LIOM, the IAC's technological laboratory for finding life beyond the Solar System

Attendee at the 2nd LIOM International Workshop held at the IACTEC building in La Laguna. Credit: Inés Bonet (IAC)

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From 14 to 16 February, the second scientific meeting of the Laboratory for Innovation in Opto-Mechanics (LIOM) will be held at the IACTEC building managed by the Instituto de Astrofísica de Canarias (IAC) in the Science and Technology Park of La Laguna (Tenerife). This project is dedicated to the development of new optical and mechanical technologies that will form part of the next generation of telescopes capable of detecting biomarkers on exoplanets.

One year after its creation, the IAC's Laboratory for Innovation in Opto-Mechanics (LIOM), is holding its second international meeting. Under the title "Wavefront Sensing and Optomechanical concepts for Large Telescopes", this meeting brings together some thirty specialists in optics, opto-mechanics and photonics from Europe, Canada and the United States with the aim of making further progress in the development of optical and mechanical technologies for future ground-based telescopes and space missions to detect faint sources that cannot be accessed with current telescopes and instruments.

“We aim to build a collaboration that will contribute to the development of the next 50 years of astronomical telescopes - be they on the ground, space, or the moon” explains Jeffrey Kuhn, a professor at the University of Hawaii who is leading the project.

Attendees during one of the sessions of the 2nd LIOM International Meeting in the multi-purpose room of the IACTEC building. Credit: Inés Bonet (IAC)

The LIOM meeting will focus on the main technologies to be developed over the next 4 years: ultra-lightweight and self-correcting low density mirrors with a new manufacturing process, cables under tensión to reduce the weight of telescope structures, photonics and wavefront sensing.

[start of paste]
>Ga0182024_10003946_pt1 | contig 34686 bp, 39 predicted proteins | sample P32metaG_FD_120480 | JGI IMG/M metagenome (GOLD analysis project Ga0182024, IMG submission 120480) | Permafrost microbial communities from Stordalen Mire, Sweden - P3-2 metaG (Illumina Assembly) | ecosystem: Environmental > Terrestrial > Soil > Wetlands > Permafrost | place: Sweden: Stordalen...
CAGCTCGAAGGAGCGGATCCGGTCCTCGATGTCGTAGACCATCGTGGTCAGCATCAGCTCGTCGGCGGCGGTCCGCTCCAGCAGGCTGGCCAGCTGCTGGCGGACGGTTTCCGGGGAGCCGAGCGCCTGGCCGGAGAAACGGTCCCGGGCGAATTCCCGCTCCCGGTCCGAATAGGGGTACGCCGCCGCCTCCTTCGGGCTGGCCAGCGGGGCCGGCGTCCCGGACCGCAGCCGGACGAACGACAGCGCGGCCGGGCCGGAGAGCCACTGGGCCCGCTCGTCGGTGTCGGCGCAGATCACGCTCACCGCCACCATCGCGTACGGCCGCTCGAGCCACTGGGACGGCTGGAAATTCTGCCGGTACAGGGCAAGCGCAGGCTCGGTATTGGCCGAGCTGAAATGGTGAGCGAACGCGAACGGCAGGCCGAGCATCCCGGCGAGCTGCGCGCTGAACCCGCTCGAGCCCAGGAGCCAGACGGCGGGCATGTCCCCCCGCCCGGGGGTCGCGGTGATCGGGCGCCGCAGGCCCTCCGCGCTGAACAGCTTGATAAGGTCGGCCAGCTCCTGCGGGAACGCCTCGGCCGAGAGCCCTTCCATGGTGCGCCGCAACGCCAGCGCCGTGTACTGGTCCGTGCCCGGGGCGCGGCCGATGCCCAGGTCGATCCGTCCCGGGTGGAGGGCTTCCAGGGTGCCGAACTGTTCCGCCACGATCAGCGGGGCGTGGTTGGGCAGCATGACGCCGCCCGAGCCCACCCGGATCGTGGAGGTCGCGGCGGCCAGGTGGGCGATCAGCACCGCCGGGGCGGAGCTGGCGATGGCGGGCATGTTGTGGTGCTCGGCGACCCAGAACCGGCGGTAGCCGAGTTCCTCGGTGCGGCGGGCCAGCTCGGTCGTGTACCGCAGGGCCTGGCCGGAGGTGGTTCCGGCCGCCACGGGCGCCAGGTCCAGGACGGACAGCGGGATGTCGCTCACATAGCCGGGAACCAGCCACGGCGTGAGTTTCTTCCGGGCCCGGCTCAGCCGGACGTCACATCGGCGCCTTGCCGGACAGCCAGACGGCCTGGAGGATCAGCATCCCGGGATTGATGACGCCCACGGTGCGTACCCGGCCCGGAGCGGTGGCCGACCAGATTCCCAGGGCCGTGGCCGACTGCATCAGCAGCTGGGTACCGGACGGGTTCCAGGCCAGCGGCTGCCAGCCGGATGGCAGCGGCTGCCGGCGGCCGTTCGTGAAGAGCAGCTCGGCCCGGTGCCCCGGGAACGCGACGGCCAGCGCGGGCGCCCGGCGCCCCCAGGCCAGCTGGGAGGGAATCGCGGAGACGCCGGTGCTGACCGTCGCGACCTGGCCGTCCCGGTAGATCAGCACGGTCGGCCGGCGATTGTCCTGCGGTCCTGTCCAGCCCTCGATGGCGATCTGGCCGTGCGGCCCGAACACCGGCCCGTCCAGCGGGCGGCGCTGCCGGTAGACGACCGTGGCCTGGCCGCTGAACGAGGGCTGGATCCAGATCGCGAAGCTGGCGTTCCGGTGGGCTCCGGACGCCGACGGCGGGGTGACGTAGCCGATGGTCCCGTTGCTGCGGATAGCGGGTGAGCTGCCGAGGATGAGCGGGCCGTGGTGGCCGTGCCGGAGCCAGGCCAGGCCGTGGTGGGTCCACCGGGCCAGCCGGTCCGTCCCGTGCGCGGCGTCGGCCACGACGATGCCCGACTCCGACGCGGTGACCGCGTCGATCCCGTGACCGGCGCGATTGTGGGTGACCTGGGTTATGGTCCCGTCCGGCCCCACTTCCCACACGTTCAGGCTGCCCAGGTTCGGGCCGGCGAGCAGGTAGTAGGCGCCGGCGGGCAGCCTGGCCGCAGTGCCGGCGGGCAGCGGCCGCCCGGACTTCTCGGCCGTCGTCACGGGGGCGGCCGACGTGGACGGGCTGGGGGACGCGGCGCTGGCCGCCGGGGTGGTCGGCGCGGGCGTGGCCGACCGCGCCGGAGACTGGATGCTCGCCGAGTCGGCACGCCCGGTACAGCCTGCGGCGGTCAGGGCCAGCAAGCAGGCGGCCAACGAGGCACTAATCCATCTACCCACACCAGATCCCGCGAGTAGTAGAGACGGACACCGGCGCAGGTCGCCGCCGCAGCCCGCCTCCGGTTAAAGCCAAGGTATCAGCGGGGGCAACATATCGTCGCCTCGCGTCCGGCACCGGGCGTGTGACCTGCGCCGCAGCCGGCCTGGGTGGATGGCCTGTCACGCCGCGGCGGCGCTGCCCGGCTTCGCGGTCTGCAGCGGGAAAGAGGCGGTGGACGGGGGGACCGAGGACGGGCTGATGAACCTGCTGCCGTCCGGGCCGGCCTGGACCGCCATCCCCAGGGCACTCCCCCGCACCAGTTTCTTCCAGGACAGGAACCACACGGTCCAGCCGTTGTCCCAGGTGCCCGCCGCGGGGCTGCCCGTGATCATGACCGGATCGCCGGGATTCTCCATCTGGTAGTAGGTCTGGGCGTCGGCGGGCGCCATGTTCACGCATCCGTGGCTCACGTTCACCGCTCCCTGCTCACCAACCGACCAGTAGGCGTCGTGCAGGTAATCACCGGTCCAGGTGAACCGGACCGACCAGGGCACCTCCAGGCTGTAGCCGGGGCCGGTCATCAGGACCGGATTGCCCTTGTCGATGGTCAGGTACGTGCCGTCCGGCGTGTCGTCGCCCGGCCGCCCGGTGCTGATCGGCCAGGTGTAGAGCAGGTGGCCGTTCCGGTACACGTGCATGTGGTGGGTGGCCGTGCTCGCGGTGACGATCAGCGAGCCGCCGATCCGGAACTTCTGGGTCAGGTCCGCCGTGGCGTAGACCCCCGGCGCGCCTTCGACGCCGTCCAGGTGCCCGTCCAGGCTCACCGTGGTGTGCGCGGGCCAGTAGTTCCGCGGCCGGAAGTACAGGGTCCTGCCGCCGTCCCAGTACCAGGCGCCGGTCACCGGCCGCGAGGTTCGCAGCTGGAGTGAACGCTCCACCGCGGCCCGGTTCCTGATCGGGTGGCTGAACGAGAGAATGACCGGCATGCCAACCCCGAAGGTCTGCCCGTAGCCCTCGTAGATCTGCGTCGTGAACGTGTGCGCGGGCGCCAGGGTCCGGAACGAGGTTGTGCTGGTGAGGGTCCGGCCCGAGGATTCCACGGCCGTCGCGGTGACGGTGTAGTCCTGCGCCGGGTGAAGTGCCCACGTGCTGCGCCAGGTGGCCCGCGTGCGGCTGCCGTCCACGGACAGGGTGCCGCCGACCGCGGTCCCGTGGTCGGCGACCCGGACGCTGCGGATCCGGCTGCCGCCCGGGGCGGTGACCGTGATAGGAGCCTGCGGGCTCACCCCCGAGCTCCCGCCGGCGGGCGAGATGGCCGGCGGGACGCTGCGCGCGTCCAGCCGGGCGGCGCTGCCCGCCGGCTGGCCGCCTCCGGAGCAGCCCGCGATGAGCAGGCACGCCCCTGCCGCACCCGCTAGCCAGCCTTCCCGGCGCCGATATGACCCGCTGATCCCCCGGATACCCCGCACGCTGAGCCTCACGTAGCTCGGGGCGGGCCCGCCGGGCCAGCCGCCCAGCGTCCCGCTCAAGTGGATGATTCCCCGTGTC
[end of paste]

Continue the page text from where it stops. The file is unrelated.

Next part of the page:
One of LIOM's main objectives is the design of the future 30-metre ExoLife Finder (ELF) telescope, a new facility capable of detecting biomarkers on exoplanets and obtaining details of their surfaces. ELF would be a unique telescope because of its light weight and exceptionally high resolution and contrast at infrared wavelengths. 

Before developing the large ELF, LIOM is building and commissioning the Small-ELF prototype with a diameter of 3.5m prototype to prove the technology. "With the Small-ELF we want to demonstrate the viability of these new technologies, which will have to meet the difficult challenge of achieving a weight and cost 10 times lower than usual for this type of infrastructure; only by developing this prototype can we guarantee the success of the ELF telescope" explains Nicolas Lodieu, researcher at the IAC and scientific leader of the Small-ELF.

An artist's impression of the ExoLife Finder (ELF) telescope, which will be one of the infrastructures to benefit from LIOM innovations. Credit: Exolife Finder / LIOM

Small-ELF is expected to be installed at Teide observatory in 2026. The mechanical structure is expected during the second half of 2025 for final acceptance at IACTEC while the dome should be installed at Teide Observatory end of 2025.

LIOM is funded for the Framework Programme for Research and Innovation Horizon Europe of the European Union, and is supported by an ERA (European Research Area) Chair.

More information:

Proyecto LIOM
Proyecto ExoLife Finder

Contact at the IAC:

Jeff Kuhn, jeff.reykuhn [at] (jeff[dot]reykuhn[at]yahoo[dot]com)
Nicolas Lodieu, nlodieu [at] (nlodieu[at]iac[dot]es)
Proyecto LIOM, liom [at] (liom[at]iac[dot]es)

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